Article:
"The Arkansas House Must Not Advance this Discriminatory Attack Any Further"
Little Rock, Arkansas — The Human Rights Campaign (HRC) — the nation’s largest lesbian, gay, bisexual, transgender and queer (LGBTQ+) civil rights organization — slammed the Arkansas Senate for passing S.B. 270, legislation that would impose criminal penalties on transgender people for using a bathroom or locker room consistent with their gender identity. The bill was passed despite growing public outrage over anti-transgender legislative attacks in statehouses across the country.
Human Rights State Legislative Director and Senior Counsel Cathryn Oakley issued the following statement today:
“Once again, extremist politicians are showing that nothing - not preserving taxpayer dollars, not common sense, not even common decency - is more important to them than discriminating against transgender people. Transgender people, like all people, need to be able to use public spaces safely, and that includes being able to access restrooms for the same reasons any person needs to be able to use the restroom. This legislation would make it extremely difficult for transgender people to be able to exist in public life, and it invites the same kinds of legal challenges as similar bills, such as North Carolina’s reviled and repudiated HB2, experienced. The Arkansas House must not advance this discriminatory attack any further.”
Across the country, anti-equality politicians are working to pass bills to discriminate against and disrupt the lives of transgender people. This year more than 175 bills have been filed in statehouses across the country that specifically target transgender people - a historical record.
Since the reviled HB2 was passed, and subsequently partially-repealed, in North Carolina, only three states – Tennessee, Alabama, and Oklahoma – have passed legislation mandating anti-transgender discrimination in bathrooms.
While “bathroom bills'' were very popular in 2016, the international condemnation heaped upon HB2 dissuaded many other states — including Texas — from advancing their own legislation. The Associated Press projected that HB2 passed in 2016 could have cost North Carolina $3.76 billion over 10 years from loss of business opportunities and impact the lives of countless students. Furthermore, legislation attacking transgender refuses to serve the major interests and needs of communities and families, who now pay the price as the consequences of failed leadership across the state. Transgender youth are denied their right to a public education when they’re prevented from accessing restroom facilities consistent with their gender identity, and “bathroom bills” are a violation of both Title IX and the U.S. Constitution.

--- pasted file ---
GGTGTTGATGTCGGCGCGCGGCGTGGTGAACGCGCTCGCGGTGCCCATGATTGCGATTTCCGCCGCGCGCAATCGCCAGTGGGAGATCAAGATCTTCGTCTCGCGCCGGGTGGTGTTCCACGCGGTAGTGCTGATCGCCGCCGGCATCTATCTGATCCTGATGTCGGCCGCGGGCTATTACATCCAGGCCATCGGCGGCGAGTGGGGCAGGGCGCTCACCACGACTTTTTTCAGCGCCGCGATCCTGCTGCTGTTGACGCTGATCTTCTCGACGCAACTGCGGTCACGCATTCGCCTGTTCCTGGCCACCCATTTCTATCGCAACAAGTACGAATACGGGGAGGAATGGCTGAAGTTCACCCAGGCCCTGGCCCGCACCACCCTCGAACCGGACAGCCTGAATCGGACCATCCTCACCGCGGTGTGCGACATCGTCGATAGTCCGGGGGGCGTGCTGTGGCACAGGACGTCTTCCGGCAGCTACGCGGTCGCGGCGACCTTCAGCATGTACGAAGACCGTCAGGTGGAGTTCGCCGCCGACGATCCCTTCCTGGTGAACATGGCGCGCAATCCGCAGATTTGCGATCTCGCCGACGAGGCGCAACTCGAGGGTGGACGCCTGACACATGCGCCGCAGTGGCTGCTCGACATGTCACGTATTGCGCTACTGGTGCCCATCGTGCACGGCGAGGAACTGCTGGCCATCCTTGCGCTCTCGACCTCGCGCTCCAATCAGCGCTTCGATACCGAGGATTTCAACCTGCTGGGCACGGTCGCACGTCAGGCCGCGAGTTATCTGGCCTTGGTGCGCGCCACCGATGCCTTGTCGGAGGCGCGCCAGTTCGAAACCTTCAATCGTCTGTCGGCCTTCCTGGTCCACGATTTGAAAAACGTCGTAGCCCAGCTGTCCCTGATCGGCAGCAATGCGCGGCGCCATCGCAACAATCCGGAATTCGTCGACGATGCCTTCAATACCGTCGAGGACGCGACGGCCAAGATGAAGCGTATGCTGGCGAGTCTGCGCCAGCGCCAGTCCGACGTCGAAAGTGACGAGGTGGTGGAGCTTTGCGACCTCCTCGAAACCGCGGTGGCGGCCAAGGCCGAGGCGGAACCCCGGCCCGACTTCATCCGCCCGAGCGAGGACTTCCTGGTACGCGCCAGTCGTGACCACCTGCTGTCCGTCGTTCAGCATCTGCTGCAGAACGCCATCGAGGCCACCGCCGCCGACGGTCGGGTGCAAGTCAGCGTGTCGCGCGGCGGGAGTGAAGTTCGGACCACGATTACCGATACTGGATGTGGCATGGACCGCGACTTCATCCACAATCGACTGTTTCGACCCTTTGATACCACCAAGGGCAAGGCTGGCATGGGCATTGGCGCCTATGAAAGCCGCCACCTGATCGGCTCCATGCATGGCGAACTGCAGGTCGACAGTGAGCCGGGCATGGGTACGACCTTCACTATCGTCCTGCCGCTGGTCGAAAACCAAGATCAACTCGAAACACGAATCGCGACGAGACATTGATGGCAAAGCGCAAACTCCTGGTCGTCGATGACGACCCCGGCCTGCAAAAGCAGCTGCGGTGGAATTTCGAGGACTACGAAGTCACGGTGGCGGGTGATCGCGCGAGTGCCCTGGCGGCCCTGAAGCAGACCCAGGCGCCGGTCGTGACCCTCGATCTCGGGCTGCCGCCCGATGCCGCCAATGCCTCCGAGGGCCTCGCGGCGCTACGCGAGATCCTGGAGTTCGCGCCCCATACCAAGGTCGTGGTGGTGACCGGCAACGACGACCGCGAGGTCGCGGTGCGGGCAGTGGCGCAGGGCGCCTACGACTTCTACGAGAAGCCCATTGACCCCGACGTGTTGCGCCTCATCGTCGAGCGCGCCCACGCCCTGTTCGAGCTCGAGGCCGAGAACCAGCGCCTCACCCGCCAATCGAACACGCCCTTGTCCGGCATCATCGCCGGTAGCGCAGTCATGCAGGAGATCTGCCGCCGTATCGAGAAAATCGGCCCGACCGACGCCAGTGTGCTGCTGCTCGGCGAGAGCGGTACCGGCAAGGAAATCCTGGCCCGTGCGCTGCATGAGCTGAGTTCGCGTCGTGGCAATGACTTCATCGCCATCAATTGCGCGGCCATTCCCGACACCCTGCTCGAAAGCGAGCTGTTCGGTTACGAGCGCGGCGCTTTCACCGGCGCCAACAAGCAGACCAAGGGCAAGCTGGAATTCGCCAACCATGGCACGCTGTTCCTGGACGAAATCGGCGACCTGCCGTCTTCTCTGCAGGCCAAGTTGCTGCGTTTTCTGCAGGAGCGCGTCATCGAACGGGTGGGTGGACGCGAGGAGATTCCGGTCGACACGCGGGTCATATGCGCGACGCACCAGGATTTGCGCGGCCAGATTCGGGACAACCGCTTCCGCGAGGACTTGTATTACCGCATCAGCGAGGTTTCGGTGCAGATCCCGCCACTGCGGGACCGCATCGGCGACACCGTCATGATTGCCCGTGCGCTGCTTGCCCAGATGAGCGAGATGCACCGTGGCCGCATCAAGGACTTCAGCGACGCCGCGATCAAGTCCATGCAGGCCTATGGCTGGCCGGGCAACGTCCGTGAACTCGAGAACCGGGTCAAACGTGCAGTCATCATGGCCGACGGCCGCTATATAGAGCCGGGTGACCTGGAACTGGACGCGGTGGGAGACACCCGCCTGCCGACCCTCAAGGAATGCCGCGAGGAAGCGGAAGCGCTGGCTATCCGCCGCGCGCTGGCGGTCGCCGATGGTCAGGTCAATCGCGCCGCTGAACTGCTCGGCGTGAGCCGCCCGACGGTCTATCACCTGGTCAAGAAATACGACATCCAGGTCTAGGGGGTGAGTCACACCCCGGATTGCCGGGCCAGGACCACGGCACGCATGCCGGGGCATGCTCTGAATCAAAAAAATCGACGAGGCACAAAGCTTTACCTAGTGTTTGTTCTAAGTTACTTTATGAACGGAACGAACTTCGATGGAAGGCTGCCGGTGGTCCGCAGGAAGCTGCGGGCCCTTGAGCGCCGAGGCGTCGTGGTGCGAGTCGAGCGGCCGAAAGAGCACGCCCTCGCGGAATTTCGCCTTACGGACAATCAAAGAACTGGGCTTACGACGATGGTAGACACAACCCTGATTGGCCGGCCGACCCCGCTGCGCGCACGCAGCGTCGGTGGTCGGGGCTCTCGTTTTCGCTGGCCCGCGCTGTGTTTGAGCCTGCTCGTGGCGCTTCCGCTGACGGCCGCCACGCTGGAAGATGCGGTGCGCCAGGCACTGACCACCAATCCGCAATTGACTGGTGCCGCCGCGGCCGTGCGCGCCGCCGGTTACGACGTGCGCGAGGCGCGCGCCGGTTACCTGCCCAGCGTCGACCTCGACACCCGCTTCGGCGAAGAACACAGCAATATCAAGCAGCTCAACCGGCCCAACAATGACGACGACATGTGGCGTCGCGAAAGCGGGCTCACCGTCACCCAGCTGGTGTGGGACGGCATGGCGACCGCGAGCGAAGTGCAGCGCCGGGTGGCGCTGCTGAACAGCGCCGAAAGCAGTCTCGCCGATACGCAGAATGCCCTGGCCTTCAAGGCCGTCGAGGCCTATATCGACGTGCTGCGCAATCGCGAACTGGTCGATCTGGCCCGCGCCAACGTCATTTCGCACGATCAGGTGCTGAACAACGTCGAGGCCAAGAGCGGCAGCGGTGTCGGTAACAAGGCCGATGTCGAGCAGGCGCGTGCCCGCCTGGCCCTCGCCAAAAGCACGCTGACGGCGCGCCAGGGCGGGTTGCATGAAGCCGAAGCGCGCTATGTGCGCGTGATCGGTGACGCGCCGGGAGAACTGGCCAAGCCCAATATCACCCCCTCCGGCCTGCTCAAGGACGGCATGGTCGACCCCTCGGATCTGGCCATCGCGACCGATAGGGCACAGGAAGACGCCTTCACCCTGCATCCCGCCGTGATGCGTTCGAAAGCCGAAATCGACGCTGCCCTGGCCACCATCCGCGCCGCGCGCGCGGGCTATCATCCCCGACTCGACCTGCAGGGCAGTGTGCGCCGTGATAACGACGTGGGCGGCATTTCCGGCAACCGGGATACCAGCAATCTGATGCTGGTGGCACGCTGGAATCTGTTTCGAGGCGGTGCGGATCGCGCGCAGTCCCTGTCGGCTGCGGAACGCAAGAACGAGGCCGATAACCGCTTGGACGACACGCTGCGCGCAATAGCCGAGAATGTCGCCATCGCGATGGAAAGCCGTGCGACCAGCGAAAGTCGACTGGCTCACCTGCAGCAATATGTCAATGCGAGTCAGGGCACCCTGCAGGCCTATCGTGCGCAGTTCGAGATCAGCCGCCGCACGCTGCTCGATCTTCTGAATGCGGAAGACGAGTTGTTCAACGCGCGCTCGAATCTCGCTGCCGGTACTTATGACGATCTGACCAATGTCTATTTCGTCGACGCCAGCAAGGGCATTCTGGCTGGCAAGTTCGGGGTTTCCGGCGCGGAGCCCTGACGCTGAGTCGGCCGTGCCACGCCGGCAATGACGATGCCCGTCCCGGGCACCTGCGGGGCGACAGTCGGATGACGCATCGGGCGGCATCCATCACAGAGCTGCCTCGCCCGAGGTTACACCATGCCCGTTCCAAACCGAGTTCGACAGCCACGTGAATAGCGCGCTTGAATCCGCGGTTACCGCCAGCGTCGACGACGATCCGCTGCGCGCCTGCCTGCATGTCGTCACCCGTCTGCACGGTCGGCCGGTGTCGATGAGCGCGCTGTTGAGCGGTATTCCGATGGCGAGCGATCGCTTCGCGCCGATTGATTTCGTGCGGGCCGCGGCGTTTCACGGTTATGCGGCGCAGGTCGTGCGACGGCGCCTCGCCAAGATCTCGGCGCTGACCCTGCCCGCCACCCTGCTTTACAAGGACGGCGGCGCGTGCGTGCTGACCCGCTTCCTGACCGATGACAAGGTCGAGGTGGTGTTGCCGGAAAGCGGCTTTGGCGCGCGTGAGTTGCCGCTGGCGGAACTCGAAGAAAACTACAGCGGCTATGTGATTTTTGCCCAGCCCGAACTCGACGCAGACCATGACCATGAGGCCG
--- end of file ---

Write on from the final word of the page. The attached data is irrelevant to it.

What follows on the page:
Three months into 2023, HRC is already tracking more than 410 anti-LGBTQ+ bills that have been introduced in statehouses across the country. More than 175 of those would specifically restrict the rights of transgender people, the highest number of bills targeting transgender people in a single year to date.
So far this year, HRC is tracking:
More than 100 bills that would prevent trans youth from being able to access age-appropriate, medically-necessary, best-practice health care; four have already become law, in Utah, South Dakota, Mississippi, and Tennessee,
More bathroom ban bills filed than in any previous year,
80 curriculum censorship bills and 30 anti-drag performance bills.
Nearly 1 in 5 hate crimes are now motivated by anti-LGBTQ+ bias and the last two years have been the deadliest for transgender people, especially Black transgender women, we have seen since HRC began tracking fatal violence against the community. Reports of violence and intimidation against LGBTQ+ people, such as the Club Q shooting that cost the lives of five people, have been making news across the country – with white nationalists targeting a Pride event in Idaho and Proud Boys crashing Drag Queen story hours at local libraries to shout homophobic and transphobic slurs. Finally, anti-LGBTQ+ stigma also drives alarmingly high rates of depression, anxiety and suicide. 45% of LGBTQ+ youth seriously considered attempting suicide in the past year, but LGBTQ+ youth who have at least one accepting adult in their life were 40% less likely to attempt suicide.
The Human Rights Campaign is America’s largest civil rights organization working to achieve equality for lesbian, gay, bisexual, transgender and queer people. HRC envisions a world where LGBTQ+ people are embraced as full members of society at home, at work and in every community.
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